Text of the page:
When I mention struggling with viewing God as more than Judge, Romans 8:15 is usually the first verse quoted to me. “For you did not receive the spirit of slavery to fall back into fear, but you have received the Spirit of adoption as sons, by whom we cry, ‘Abba! Father!’ ” The interesting thing is that I don’t dispute the truth and validity of scripture, yet I struggle daily with my identity in Christ.
I remember as a teenager, and even in my twenties, spending countless nights screaming at God. Praying, crying, for things to change or for Him to help me. Many well-intentioned friends told me that it was wrong to scream at God, to get mad at Him, or to question what He was doing. As a result, I spent many years convinced that I had ruined my relationship with God. I had acted wrongly towards Him and, therefore, He would want nothing more to do with me. The other side of that coin was to ask how was I supposed to talk to God. If I couldn’t go to Him with my honest questions and doubts, then how was I to trust Him and relate to Him?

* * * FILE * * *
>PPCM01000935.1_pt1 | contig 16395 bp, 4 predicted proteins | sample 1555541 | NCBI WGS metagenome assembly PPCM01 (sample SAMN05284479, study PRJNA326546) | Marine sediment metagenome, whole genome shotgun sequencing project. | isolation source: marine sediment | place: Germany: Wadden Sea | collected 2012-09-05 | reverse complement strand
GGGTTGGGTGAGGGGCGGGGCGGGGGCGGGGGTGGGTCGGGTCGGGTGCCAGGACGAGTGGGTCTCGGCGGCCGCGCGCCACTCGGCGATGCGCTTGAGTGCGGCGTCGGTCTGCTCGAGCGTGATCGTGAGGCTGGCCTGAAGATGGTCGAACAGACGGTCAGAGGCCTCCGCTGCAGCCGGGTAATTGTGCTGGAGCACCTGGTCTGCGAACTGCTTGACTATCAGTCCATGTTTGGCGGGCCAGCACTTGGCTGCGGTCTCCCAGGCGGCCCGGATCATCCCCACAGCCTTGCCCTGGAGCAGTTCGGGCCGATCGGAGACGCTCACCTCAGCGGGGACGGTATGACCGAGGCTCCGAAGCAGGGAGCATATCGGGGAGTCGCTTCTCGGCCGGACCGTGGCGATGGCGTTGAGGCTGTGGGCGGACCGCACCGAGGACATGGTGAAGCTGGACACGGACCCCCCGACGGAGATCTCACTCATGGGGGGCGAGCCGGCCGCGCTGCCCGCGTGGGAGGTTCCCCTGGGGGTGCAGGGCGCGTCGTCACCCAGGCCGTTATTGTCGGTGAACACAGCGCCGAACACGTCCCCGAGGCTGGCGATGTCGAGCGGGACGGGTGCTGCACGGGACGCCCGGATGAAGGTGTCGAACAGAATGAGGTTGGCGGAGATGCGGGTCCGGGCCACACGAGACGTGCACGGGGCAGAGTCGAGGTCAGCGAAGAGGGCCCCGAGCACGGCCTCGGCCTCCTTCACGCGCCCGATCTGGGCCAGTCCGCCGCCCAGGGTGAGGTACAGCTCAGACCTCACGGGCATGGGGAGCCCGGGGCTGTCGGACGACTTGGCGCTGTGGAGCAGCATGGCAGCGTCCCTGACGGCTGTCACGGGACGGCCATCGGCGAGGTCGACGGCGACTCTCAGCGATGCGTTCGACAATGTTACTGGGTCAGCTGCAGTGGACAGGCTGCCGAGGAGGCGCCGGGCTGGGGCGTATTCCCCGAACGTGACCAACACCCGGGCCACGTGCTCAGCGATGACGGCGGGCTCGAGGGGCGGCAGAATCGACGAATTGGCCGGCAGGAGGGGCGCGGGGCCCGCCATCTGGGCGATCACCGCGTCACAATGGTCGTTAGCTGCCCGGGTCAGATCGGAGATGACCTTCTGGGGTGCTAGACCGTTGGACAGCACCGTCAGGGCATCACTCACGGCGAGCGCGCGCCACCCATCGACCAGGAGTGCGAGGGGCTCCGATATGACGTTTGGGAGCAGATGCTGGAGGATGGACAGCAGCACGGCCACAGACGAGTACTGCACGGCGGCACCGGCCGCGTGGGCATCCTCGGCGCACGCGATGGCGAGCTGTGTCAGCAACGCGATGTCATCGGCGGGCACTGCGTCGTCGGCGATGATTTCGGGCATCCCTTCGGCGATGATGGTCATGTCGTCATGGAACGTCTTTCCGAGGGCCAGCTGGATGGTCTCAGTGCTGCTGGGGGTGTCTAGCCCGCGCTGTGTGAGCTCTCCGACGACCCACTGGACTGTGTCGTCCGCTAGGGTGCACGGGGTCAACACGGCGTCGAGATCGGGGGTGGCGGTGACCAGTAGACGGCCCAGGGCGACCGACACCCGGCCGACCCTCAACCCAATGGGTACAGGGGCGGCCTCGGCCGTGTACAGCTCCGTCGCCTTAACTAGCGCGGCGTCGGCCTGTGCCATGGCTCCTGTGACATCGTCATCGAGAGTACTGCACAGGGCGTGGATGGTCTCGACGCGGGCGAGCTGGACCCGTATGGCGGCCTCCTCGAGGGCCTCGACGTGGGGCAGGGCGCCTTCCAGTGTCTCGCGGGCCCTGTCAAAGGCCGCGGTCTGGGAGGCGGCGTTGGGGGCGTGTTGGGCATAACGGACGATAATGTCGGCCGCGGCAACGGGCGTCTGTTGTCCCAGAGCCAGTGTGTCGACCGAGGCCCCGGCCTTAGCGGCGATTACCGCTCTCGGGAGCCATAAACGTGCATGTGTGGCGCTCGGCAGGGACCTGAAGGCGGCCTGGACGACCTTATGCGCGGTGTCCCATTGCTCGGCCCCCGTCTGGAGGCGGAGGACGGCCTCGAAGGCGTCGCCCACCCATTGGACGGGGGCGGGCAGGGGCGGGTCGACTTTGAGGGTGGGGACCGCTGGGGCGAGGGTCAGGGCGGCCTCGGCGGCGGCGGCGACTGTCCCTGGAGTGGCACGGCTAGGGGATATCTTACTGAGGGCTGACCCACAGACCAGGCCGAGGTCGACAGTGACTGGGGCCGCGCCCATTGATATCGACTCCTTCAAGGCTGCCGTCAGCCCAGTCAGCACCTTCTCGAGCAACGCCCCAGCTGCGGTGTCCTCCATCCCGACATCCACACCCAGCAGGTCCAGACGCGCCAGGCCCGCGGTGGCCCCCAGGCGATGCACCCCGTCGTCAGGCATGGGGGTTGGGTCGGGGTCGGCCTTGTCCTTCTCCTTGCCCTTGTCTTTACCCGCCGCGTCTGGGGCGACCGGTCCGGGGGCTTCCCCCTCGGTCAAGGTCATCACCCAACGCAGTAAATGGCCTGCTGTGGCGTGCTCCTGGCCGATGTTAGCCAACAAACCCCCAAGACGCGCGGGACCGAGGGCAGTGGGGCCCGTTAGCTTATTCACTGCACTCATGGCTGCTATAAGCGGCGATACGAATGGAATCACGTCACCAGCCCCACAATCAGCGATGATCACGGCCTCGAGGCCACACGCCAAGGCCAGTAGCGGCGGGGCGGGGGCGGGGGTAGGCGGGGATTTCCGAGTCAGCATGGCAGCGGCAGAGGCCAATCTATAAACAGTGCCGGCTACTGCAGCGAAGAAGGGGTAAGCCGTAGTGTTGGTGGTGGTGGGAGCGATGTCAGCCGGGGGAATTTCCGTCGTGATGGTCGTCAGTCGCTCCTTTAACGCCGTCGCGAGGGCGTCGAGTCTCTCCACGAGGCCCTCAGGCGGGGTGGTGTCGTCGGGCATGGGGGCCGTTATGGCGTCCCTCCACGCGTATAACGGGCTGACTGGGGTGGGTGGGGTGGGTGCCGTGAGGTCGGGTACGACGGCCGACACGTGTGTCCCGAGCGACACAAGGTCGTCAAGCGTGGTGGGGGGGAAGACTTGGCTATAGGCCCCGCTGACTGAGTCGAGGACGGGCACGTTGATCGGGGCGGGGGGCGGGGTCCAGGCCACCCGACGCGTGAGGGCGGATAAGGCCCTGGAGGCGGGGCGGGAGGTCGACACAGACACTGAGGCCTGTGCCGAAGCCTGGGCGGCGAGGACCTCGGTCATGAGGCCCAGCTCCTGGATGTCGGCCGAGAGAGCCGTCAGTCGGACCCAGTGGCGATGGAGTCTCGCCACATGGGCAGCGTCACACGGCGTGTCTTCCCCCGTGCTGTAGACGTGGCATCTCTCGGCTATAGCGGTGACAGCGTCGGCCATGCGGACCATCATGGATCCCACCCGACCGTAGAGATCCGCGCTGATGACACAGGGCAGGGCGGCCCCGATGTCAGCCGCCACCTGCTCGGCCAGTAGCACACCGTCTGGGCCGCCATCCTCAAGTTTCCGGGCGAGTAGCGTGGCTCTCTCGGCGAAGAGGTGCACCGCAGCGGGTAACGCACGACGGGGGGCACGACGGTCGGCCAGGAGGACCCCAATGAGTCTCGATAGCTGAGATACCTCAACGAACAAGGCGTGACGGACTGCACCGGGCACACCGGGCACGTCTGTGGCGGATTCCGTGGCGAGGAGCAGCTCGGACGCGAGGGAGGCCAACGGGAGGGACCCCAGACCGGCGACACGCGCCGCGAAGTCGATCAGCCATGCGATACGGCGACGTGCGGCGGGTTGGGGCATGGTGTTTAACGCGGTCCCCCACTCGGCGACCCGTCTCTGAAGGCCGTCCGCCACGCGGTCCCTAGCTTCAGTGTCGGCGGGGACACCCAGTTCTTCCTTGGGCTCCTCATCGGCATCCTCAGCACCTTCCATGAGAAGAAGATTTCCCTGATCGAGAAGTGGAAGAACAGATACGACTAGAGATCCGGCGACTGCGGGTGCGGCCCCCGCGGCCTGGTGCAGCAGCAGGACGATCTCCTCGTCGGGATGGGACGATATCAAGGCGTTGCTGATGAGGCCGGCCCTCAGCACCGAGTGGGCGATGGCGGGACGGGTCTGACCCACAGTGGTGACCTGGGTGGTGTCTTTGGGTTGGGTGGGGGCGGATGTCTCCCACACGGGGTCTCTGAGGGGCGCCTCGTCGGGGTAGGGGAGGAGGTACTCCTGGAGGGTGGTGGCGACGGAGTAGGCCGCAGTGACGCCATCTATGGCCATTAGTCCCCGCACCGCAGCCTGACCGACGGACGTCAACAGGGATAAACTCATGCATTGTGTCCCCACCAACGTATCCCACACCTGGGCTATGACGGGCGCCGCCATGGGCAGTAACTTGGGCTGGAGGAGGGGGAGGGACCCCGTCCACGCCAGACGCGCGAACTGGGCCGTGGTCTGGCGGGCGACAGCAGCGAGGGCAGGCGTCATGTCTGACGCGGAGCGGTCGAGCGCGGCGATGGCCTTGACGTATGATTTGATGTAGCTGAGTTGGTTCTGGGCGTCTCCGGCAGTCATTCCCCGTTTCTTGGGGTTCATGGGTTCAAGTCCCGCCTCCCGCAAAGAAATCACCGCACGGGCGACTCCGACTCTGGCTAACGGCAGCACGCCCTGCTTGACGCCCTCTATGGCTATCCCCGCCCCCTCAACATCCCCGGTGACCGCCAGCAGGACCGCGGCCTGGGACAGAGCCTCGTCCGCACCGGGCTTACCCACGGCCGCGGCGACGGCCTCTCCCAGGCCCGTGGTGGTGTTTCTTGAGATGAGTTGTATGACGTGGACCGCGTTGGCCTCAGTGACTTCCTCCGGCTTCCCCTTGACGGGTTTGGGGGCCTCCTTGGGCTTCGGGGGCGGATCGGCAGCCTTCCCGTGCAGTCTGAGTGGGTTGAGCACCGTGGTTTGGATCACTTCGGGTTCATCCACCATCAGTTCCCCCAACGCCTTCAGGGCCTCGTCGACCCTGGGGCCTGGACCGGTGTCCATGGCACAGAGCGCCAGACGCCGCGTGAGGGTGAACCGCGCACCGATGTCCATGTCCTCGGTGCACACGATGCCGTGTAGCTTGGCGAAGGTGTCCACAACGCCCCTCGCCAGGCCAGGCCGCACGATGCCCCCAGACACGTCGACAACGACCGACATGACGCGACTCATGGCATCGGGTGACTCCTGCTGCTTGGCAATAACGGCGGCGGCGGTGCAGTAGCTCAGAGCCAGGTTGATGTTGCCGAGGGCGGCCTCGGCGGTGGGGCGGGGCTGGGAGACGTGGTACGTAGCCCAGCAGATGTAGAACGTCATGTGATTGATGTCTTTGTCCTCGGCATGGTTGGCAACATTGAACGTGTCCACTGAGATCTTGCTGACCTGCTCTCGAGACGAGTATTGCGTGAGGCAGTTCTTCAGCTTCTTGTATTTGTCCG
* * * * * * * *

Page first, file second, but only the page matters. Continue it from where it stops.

Abba. Recently I listened to the book “Adopted for Life” by Russell Moore. In chapter three of his book, Moore talks about the “abba” cry mentioned in Mark 14:36, Romans 8:15, and Galatians 4:6. The “abba cry”, according to Moore, is not the cute little infant cooing “da-da”. This is a primal scream. It is the cry of a child in danger begging, pleading for his/her father to rescue them.
In his Commentary on the Epistle to the Galatians, Martin Luther describes “abba” in this way:
Small as this word is, it says ever so much. It says, “My Father, I am in
great trouble and you seem so far away. But I know I am your child,
because You are my Father for Christ’s sake. I am loved by you because
of the Beloved.”